VLC – Default Ultra Widescreen Playback

πŸ“… December 4, 2017
“How can I set VLC to automatically scale and crop to fill an ultra widescreen monitor and remove the black bars?”

Video playback on the Acer Predator X34 ultrawide monitor is impressive. Whether it be a home video or a YouTube clip, the extra screen real estate on the sides increases immersion.

However, most videos are 16:9 widescreen, and playing back most content results in vertical black bars on the left and right sides of the video in fullscreen mode.

We can adjust the crop ratio in VLC to 2:39:1 that will fill the video to the entire monitor, but this requires manual adjustment upon each video playback. Is there a way to configure VLC so that it will automatically crop to 2.39:1 when videos are played back?

Yes!

Playing a 16:9 widescreen video at fullscreen on the ultra widescreen Predator X34 monitor results in black bars to the left and right of the video. Shown here is the video Big Buck Bunny.

In VLC, we can press the C key on the keyboard to cycle through the various crop settings that will expand the video to fill the Predator’s screen space. We are dealing with cropping, not aspect ratio, because we want to preserve the original aspect ratio of the video (no stretching; circles should be circles).

VLC lets us change the crop setting as the video is playing. Simply press the C key on the keyboard. The correct crop ratio for the Predator X34 is 2.39:1. This will fill the entire screen without distorting the image. However, it shaves a part of the video off the top and bottom. The width is preserved.

The result is good if you do not mind missing some image area from the top and bottom. For 2.35:1 videos, this is perfect since the video fills the monitor without cropping. And for those videos that place ultra widescreen content within 16:9 video (resulting in black bars all around), adjusting VLC’s crop ratio will fill the entire monitor without sacrificing image information.

This requires manual adjustment each time a video plays in a new VLC window. We can easily make the crop change automatically to spare ourselves the added hassle of switching the crop settings.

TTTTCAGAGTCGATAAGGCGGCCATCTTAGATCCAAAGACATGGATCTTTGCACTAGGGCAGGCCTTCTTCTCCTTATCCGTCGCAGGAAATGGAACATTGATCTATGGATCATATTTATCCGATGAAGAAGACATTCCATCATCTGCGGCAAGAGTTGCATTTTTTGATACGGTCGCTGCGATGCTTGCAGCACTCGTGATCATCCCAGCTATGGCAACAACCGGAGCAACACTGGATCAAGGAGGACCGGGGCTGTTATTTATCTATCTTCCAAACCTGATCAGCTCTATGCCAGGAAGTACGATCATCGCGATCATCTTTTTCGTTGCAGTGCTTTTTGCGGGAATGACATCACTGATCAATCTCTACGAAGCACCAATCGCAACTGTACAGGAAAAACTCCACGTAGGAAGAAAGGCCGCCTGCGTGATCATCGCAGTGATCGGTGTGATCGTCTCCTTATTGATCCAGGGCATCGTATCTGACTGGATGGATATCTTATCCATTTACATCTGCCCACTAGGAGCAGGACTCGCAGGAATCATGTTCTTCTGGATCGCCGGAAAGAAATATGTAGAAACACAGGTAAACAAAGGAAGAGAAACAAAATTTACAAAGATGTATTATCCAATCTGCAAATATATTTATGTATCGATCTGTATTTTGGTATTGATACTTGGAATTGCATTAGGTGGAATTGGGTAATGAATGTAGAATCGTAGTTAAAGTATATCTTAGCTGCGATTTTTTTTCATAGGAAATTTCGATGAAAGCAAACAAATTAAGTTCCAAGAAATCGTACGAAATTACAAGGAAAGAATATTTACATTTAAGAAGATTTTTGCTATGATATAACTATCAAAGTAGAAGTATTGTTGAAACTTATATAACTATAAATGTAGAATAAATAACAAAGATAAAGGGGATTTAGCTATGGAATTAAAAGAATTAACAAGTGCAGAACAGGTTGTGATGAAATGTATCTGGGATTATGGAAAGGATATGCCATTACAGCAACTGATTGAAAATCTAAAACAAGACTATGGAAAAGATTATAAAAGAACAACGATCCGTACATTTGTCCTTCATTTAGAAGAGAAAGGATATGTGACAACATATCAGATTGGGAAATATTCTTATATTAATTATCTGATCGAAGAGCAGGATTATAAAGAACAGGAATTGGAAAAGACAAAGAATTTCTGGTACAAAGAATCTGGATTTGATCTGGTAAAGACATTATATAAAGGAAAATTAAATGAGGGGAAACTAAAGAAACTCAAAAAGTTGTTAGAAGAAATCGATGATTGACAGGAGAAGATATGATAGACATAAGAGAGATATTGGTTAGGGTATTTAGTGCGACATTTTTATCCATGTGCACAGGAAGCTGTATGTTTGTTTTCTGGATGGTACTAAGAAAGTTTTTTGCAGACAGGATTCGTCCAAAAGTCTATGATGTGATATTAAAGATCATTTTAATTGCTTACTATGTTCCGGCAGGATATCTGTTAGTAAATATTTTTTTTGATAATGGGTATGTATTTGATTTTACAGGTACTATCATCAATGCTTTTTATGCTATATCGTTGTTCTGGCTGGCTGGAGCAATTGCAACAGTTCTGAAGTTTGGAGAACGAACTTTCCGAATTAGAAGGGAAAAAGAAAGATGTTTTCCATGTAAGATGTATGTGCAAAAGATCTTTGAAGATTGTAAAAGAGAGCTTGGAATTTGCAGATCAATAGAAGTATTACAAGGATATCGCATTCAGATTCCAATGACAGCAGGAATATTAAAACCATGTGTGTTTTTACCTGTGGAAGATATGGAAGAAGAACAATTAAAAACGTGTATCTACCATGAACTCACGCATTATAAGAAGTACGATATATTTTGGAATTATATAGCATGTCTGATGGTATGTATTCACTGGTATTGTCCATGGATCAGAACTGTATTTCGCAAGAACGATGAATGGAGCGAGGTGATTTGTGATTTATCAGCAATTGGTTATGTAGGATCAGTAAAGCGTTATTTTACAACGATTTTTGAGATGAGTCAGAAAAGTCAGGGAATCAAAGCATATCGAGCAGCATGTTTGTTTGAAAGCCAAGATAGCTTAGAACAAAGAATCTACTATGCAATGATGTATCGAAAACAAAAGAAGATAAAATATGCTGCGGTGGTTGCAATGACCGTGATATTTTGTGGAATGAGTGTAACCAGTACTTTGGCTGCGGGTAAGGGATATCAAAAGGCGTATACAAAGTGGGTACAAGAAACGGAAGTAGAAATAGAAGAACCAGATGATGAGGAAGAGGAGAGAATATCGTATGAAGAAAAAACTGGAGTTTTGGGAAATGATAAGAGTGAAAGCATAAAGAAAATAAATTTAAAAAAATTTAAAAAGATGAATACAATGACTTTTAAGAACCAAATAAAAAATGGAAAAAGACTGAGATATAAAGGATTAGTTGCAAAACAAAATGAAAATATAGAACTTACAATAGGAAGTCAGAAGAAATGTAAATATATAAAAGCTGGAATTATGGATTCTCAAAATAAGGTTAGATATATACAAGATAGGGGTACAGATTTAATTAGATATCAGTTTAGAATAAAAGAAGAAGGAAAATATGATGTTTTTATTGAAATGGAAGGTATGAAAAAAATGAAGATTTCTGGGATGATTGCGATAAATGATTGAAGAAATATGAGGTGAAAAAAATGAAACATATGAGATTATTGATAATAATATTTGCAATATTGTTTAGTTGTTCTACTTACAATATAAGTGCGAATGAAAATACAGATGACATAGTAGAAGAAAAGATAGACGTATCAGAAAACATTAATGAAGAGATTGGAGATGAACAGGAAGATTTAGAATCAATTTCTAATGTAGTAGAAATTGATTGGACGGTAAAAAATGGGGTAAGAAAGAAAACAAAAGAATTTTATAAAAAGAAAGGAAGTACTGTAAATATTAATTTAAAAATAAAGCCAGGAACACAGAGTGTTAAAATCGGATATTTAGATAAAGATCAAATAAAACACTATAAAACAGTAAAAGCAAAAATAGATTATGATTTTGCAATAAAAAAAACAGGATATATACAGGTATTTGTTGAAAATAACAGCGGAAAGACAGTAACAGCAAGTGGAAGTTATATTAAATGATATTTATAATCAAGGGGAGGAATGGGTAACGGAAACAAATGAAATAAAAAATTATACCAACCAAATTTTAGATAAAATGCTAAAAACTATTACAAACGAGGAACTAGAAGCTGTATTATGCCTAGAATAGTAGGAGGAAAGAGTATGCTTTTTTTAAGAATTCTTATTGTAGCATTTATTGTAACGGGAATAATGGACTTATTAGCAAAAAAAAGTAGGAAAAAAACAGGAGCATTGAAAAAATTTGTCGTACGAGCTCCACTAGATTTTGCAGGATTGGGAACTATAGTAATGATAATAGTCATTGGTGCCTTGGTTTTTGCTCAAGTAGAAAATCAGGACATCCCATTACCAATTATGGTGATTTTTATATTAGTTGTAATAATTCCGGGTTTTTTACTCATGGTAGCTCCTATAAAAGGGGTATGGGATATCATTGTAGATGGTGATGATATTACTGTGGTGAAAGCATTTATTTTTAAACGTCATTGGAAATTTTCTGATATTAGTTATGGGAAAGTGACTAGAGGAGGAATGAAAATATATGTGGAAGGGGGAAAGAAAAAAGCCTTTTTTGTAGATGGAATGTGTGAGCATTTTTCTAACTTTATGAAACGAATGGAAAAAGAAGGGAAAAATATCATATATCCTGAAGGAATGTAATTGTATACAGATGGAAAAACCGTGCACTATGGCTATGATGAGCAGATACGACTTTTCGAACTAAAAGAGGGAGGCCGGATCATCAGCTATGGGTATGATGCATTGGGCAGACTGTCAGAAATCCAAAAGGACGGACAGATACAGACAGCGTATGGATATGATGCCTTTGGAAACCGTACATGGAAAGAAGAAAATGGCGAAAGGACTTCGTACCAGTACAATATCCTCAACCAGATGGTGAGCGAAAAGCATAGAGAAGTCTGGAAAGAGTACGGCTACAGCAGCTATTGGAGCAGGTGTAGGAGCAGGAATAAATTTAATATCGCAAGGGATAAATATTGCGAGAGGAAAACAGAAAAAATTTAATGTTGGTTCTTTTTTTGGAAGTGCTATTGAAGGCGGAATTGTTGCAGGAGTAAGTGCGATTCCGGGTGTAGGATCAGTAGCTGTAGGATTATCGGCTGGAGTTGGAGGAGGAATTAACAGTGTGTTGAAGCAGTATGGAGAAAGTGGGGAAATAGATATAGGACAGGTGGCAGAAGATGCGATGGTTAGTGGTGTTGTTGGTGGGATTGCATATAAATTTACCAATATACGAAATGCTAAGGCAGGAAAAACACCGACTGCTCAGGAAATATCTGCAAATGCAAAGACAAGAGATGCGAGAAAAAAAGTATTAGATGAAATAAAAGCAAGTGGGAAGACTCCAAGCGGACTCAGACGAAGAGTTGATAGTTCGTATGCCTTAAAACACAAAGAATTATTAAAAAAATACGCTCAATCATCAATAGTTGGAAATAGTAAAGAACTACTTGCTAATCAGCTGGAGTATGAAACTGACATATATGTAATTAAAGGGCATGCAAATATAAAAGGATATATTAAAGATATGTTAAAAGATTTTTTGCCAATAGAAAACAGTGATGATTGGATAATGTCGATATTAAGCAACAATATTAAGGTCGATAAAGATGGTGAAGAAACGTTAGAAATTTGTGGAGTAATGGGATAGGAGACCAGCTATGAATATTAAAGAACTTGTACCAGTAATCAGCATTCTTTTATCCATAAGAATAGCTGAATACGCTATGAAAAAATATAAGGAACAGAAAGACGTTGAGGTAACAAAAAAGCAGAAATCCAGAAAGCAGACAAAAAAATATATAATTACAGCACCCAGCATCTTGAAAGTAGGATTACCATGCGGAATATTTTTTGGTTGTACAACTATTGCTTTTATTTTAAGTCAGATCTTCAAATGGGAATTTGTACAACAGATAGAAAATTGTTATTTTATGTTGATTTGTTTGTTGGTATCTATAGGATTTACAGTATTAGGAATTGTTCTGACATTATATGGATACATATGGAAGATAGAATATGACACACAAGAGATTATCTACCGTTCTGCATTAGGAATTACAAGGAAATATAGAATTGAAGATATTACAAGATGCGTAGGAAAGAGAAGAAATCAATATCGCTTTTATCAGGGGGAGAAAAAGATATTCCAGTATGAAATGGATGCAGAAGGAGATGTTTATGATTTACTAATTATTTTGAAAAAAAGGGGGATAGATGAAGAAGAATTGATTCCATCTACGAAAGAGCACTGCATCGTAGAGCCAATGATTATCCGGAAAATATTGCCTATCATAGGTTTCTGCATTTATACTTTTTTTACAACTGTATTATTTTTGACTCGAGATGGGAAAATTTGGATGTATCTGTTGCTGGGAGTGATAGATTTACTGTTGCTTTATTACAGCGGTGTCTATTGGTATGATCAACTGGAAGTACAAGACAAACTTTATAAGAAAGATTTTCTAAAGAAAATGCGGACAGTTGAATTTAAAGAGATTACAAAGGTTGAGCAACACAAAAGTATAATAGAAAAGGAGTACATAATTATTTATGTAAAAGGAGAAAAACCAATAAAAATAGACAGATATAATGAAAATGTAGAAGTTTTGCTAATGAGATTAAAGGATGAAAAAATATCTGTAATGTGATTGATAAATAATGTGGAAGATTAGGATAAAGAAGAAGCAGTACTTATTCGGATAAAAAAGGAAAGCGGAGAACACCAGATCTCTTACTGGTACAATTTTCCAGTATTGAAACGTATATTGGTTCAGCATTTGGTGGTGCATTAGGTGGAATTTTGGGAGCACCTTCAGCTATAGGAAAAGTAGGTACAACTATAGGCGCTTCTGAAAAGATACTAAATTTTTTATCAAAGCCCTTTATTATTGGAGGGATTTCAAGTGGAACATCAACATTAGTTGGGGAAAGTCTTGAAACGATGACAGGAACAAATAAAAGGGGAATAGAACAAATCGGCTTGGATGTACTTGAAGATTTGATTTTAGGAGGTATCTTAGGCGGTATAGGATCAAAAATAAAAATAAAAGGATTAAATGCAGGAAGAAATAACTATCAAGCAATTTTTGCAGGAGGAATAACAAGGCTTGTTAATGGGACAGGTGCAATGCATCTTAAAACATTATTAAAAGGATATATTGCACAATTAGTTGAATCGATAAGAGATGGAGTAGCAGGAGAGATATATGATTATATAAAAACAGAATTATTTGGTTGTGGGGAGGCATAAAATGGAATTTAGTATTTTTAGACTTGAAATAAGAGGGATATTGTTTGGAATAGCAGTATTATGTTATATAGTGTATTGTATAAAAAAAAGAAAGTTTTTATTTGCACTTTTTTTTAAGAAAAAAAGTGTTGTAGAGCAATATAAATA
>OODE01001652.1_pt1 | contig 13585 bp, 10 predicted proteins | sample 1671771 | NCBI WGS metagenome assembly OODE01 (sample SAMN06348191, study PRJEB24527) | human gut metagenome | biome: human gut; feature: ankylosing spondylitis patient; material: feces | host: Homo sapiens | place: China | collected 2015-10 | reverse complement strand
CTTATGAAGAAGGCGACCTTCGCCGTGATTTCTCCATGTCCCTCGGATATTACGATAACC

In VLC, open Preferences from the Tools menu.

VLC Preferences. Look for Show settingsΒ in the bottom left.

Under Show settings are two options: Simple and All. Select All.

Choose All to open the Advanced Preferences.

Advanced Preferences allows you to customize a variety of VLC options to your liking, but we are interested in the video section. Scroll to the bottom and choose video.

Locate Video cropping.

In the right pane, scroll down to find Video cropping. This sets the default crop aspect ratio when a video is opened.

It’s a ratio, so enter 239:100 for the 2.39:1 ratio needed. For some reason, this did not work when I entered 2.39:1, but multiplying both sides by 100 to create whole numbers did work.

Save the changes and restart VLC. Now, any video should automatically default to the 2.39:1 cropped ratio whether it be in windowed mode or fullscreen.

NOTE: Make sure that the Video Auto Scaling option is checked under Source Aspect Ratio. This way, the video scales to fit the window.

VLC crops the video to 2.39:1. Good for fullscreen mode when played on the Predator X34 monitor.

Press C on the keyboard (or manually select from the context menu) to cycle through the other crop ratios if you want to change the crop ratio for the current video.

“What about subtitles?”

This can depend upon the video source. For many videos tested, subtitles automatically adjusted to the new location at the bottom of the video window. No problems.

Other times, subtitles would appear in the center of the video at 2.39:1 ratio but return to normal at the bottom of the screen when the video played at its native 16:9 ratio. This requires adjusting the subtitle location in the VLC Preferences.

Force subtitle position in the Subtitles / OSD pane adjusts where subtitles appear.

Positive values move the subtitles up, and negative values move the subtitles down. Fine-tuning is also available in the Advanced Preferences, but this is quicker to access and usually sufficient.

Have fun!

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